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Film Tax Credit Repeal to Receive Hearing

By Adam Pinsker, Multimedia Political Reporter, apinsker@ktuu.com
Published On: Mar 04 2014 08:04:17 PM AKST

Alaska’s Film Production Incentive Program may soon be no more.

JUNEAU -

Alaska’s Film Production Incentive Program may soon be no more.

"It's more appropriately called a film tax subsidy, not a film tax credit," said state Rep. Bill Stoltze (R-Chugiak).

Stoltze is sponsoring a bill to close the curtain on film tax credits in Alaska, which were passed with bi-partisan support in 2008.

Production companies seeking the credit for shooting a show, commercial or movie must document every dollar they spend in Alaska, then have the total verified by a certified professional accountant. House Bill 112 would repeal the 10-year extension on those credits that began in 2013.

Stoltze, who co-chairs the House Finance Committee, says $40 million in credits have already been cashed in -- revenue the state could have used for other needs.

"This tax credit would not just this year, but in future years allow us to make decisions like that, whether it's for roads or schools, things that are more the appropriate function of government," Stoltze said.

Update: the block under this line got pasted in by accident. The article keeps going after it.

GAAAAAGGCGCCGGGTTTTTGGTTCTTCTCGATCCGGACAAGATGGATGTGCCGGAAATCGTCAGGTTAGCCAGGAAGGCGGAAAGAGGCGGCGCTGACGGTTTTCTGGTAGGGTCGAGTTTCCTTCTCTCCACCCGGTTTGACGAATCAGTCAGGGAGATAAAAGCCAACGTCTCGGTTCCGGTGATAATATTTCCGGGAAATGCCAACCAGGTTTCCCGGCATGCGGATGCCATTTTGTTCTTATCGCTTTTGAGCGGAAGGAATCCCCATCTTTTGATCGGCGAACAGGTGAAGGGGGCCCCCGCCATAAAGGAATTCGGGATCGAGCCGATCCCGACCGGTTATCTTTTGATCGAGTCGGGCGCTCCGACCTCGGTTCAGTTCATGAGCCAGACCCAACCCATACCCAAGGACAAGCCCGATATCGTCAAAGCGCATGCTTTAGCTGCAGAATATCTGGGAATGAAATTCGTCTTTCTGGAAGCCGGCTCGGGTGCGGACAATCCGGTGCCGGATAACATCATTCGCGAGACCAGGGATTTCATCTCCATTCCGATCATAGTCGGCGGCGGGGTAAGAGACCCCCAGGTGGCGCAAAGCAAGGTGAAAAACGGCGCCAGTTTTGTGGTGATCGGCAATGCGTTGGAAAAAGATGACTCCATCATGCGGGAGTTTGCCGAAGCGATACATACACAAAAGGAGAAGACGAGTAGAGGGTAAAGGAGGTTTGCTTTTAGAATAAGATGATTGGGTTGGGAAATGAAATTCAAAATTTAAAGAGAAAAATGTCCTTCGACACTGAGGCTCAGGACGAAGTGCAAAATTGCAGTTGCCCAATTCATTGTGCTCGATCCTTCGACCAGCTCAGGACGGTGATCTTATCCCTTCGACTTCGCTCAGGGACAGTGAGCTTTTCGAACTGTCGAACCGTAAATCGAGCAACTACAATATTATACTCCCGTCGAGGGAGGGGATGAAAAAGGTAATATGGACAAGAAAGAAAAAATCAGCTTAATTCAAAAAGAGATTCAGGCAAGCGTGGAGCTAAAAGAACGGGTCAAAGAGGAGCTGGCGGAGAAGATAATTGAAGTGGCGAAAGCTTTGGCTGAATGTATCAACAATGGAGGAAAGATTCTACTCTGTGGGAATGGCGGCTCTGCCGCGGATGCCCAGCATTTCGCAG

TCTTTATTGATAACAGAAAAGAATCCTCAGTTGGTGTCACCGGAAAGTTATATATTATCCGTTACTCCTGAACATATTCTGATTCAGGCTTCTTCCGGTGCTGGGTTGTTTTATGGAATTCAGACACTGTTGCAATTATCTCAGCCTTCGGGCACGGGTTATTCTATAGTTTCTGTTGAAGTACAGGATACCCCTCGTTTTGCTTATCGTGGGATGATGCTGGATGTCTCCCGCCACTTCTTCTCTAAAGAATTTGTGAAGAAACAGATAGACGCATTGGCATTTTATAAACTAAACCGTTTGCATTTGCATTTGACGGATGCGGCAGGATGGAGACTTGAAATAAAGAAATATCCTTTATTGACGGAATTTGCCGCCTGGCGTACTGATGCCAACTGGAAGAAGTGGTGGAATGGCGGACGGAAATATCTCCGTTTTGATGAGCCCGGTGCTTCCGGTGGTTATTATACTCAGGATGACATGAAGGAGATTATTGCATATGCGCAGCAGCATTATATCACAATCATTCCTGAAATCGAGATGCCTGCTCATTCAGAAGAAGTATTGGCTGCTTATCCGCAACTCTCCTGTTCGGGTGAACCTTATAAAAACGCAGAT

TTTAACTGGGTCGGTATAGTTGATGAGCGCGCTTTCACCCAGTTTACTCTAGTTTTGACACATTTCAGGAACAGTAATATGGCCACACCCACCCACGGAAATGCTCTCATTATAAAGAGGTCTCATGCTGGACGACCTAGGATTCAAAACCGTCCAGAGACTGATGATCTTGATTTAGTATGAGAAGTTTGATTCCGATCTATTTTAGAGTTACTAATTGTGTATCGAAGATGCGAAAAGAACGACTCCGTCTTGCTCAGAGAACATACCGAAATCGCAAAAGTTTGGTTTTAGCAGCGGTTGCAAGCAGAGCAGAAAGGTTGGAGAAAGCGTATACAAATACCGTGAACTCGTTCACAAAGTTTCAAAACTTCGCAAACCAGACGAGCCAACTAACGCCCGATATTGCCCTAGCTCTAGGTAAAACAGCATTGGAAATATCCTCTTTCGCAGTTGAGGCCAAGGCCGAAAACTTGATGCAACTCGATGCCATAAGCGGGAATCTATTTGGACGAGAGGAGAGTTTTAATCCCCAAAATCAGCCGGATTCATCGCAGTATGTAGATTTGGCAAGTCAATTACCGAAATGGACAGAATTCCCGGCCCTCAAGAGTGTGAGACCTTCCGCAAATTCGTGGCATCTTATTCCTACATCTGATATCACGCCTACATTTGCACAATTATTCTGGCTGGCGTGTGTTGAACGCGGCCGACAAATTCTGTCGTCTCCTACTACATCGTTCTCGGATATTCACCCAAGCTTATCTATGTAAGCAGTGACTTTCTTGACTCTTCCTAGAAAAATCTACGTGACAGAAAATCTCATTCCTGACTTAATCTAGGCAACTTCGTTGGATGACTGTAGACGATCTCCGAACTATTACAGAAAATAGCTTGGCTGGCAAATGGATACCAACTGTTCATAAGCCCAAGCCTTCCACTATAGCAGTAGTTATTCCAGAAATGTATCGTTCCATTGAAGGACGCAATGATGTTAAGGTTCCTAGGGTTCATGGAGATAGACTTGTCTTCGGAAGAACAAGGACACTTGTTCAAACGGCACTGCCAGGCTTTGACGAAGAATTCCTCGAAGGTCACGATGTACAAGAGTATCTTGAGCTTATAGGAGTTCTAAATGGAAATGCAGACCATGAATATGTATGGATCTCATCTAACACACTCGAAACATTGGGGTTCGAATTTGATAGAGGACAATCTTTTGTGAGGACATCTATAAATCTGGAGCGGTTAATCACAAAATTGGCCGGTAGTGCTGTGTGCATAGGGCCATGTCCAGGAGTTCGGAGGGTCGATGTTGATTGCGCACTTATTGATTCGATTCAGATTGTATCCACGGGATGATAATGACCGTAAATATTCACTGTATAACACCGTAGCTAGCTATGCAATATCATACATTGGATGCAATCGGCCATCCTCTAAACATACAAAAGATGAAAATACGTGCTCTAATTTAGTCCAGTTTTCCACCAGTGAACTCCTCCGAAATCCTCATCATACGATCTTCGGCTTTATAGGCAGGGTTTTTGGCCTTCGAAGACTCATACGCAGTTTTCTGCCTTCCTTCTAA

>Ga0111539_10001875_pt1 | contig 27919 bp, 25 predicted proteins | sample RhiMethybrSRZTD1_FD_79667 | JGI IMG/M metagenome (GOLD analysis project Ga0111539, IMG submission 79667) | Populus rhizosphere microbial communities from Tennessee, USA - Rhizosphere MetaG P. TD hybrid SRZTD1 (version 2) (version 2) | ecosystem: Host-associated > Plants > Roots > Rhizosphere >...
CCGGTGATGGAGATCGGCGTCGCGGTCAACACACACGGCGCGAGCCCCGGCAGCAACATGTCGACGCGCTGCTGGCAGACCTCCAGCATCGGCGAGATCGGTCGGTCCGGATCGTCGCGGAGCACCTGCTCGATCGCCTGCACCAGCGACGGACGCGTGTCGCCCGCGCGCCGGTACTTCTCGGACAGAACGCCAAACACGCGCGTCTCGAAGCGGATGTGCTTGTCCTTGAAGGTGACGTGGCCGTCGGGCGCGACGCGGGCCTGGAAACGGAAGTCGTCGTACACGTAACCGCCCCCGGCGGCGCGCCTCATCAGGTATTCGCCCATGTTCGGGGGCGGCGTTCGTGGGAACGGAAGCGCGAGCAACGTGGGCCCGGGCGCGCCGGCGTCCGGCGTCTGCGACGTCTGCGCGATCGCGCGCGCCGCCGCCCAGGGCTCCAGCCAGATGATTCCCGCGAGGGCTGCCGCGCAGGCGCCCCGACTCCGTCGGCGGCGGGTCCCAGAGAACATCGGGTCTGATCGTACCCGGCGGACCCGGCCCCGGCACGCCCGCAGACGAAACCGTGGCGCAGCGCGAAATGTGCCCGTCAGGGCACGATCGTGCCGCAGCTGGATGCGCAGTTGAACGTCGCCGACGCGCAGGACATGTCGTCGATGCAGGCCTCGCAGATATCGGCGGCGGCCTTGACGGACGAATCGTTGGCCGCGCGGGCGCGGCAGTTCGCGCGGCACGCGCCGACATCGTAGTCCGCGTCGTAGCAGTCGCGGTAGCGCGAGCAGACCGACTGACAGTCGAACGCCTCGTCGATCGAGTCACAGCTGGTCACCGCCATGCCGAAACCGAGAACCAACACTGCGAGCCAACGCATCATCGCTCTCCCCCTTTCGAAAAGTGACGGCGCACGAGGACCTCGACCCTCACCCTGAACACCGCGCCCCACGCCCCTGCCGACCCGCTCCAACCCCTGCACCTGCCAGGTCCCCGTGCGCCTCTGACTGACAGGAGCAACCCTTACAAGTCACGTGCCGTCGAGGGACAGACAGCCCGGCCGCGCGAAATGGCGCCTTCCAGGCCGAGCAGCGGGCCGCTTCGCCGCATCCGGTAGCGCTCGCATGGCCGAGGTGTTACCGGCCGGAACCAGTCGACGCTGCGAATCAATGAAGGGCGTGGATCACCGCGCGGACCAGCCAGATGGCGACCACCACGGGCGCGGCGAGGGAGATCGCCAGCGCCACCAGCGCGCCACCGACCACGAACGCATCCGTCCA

Some 84 percent of film production-related wages were paid to out-of-state workers, according to a legislative audit conducted in August 2012.

Supporters of the credits like Carolyn Robinson, owner of Anchorage-based production company Sprocket Heads LLC, say other film incentive states like Louisiana, New York and New Mexico gave their incentives time to work, and their patience paid off.

"They started out just like we did with not having a crew base, but having the passion and desire to create a strong economic base and bring a brand new clean industry to their state," Robinson said.

Robinson notes that very few lawmakers were opposed to the credits when the concept became law, and their sudden about-face may send the wrong message to movie producers.

"What are people supposed to think if the lawmakers do something, the governor signs it into law and (Stoltze) starts kicking the crap out of it?" Robinson said.

Public testimony on the bill will be heard Wednesday morning at 8:30 a.m. in the House Finance Committee, room 519 at the Alaska State Capitol.